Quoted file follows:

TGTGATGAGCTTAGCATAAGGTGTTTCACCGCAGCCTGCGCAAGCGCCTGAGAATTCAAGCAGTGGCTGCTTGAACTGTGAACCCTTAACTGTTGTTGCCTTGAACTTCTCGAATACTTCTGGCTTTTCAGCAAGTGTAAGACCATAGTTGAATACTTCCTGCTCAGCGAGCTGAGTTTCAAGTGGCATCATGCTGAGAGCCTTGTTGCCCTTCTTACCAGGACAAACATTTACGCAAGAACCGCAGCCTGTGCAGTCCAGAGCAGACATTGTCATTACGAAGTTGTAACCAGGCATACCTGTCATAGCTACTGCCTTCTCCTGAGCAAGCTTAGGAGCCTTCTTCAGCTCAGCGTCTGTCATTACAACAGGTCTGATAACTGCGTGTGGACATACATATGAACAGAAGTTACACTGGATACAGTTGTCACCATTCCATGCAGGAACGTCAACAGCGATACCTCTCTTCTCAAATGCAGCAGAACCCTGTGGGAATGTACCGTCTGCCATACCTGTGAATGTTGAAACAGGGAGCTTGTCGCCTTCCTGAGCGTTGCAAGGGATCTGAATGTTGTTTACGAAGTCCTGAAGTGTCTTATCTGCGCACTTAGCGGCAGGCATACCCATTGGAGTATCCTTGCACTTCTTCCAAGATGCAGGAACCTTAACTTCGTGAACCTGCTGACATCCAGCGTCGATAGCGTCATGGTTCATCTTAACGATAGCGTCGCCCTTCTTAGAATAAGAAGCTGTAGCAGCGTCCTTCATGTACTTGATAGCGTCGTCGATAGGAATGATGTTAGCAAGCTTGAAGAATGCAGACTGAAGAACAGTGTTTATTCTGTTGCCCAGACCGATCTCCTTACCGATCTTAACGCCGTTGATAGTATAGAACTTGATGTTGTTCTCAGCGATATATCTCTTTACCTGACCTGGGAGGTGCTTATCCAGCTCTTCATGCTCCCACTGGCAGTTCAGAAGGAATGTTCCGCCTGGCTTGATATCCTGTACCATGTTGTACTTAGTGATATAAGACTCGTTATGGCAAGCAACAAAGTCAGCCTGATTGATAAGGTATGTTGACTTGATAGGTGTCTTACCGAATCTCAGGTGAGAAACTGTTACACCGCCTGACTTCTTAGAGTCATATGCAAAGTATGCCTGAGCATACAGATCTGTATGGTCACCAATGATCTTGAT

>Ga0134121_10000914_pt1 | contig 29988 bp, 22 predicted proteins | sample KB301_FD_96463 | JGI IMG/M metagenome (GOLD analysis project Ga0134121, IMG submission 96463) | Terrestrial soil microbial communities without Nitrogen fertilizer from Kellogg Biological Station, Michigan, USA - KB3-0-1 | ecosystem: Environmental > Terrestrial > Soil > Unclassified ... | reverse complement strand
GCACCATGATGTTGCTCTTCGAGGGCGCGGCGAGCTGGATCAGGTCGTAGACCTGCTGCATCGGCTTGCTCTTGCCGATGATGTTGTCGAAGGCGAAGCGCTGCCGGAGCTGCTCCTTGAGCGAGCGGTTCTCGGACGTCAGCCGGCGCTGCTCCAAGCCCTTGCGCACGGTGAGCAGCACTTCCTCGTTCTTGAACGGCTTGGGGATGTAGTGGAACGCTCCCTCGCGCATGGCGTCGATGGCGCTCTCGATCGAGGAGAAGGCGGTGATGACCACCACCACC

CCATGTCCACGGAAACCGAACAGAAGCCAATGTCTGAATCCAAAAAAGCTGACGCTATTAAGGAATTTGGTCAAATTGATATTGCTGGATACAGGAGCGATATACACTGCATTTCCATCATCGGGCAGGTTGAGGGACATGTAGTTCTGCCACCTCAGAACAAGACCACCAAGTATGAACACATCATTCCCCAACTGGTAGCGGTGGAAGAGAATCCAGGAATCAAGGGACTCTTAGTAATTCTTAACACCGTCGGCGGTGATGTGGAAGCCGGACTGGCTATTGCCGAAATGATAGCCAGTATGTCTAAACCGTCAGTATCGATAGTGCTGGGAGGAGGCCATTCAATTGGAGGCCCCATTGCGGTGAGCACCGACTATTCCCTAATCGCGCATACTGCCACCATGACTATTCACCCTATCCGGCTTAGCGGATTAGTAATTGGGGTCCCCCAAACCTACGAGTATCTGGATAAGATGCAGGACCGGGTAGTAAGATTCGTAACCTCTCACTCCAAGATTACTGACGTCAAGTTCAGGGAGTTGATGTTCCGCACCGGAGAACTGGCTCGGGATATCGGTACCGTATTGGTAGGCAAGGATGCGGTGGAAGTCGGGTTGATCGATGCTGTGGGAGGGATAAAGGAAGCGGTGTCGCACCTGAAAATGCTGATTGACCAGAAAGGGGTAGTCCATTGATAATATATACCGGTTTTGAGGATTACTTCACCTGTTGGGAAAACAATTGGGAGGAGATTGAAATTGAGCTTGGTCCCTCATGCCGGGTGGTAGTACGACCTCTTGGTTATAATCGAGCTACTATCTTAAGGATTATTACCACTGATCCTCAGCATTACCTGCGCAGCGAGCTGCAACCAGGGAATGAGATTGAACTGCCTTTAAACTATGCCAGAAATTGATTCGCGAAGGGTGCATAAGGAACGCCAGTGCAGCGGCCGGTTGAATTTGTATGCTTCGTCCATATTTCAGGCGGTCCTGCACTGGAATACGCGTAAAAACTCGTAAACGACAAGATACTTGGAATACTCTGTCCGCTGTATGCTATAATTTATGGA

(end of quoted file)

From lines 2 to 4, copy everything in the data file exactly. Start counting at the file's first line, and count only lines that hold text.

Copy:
>Ga0134121_10000914_pt1 | contig 29988 bp, 22 predicted proteins | sample KB301_FD_96463 | JGI IMG/M metagenome (GOLD analysis project Ga0134121, IMG submission 96463) | Terrestrial soil microbial communities without Nitrogen fertilizer from Kellogg Biological Station, Michigan, USA - KB3-0-1 | ecosystem: Environmental > Terrestrial > Soil > Unclassified ... | reverse complement strand
GCACCATGATGTTGCTCTTCGAGGGCGCGGCGAGCTGGATCAGGTCGTAGACCTGCTGCATCGGCTTGCTCTTGCCGATGATGTTGTCGAAGGCGAAGCGCTGCCGGAGCTGCTCCTTGAGCGAGCGGTTCTCGGACGTCAGCCGGCGCTGCTCCAAGCCCTTGCGCACGGTGAGCAGCACTTCCTCGTTCTTGAACGGCTTGGGGATGTAGTGGAACGCTCCCTCGCGCATGGCGTCGATGGCGCTCTCGATCGAGGAGAAGGCGGTGATGACCACCACCACC

CCATGTCCACGGAAACCGAACAGAAGCCAATGTCTGAATCCAAAAAAGCTGACGCTATTAAGGAATTTGGTCAAATTGATATTGCTGGATACAGGAGCGATATACACTGCATTTCCATCATCGGGCAGGTTGAGGGACATGTAGTTCTGCCACCTCAGAACAAGACCACCAAGTATGAACACATCATTCCCCAACTGGTAGCGGTGGAAGAGAATCCAGGAATCAAGGGACTCTTAGTAATTCTTAACACCGTCGGCGGTGATGTGGAAGCCGGACTGGCTATTGCCGAAATGATAGCCAGTATGTCTAAACCGTCAGTATCGATAGTGCTGGGAGGAGGCCATTCAATTGGAGGCCCCATTGCGGTGAGCACCGACTATTCCCTAATCGCGCATACTGCCACCATGACTATTCACCCTATCCGGCTTAGCGGATTAGTAATTGGGGTCCCCCAAACCTACGAGTATCTGGATAAGATGCAGGACCGGGTAGTAAGATTCGTAACCTCTCACTCCAAGATTACTGACGTCAAGTTCAGGGAGTTGATGTTCCGCACCGGAGAACTGGCTCGGGATATCGGTACCGTATTGGTAGGCAAGGATGCGGTGGAAGTCGGGTTGATCGATGCTGTGGGAGGGATAAAGGAAGCGGTGTCGCACCTGAAAATGCTGATTGACCAGAAAGGGGTAGTCCATTGATAATATATACCGGTTTTGAGGATTACTTCACCTGTTGGGAAAACAATTGGGAGGAGATTGAAATTGAGCTTGGTCCCTCATGCCGGGTGGTAGTACGACCTCTTGGTTATAATCGAGCTACTATCTTAAGGATTATTACCACTGATCCTCAGCATTACCTGCGCAGCGAGCTGCAACCAGGGAATGAGATTGAACTGCCTTTAAACTATGCCAGAAATTGATTCGCGAAGGGTGCATAAGGAACGCCAGTGCAGCGGCCGGTTGAATTTGTATGCTTCGTCCATATTTCAGGCGGTCCTGCACTGGAATACGCGTAAAAACTCGTAAACGACAAGATACTTGGAATACTCTGTCCGCTGTATGCTATAATTTATGGA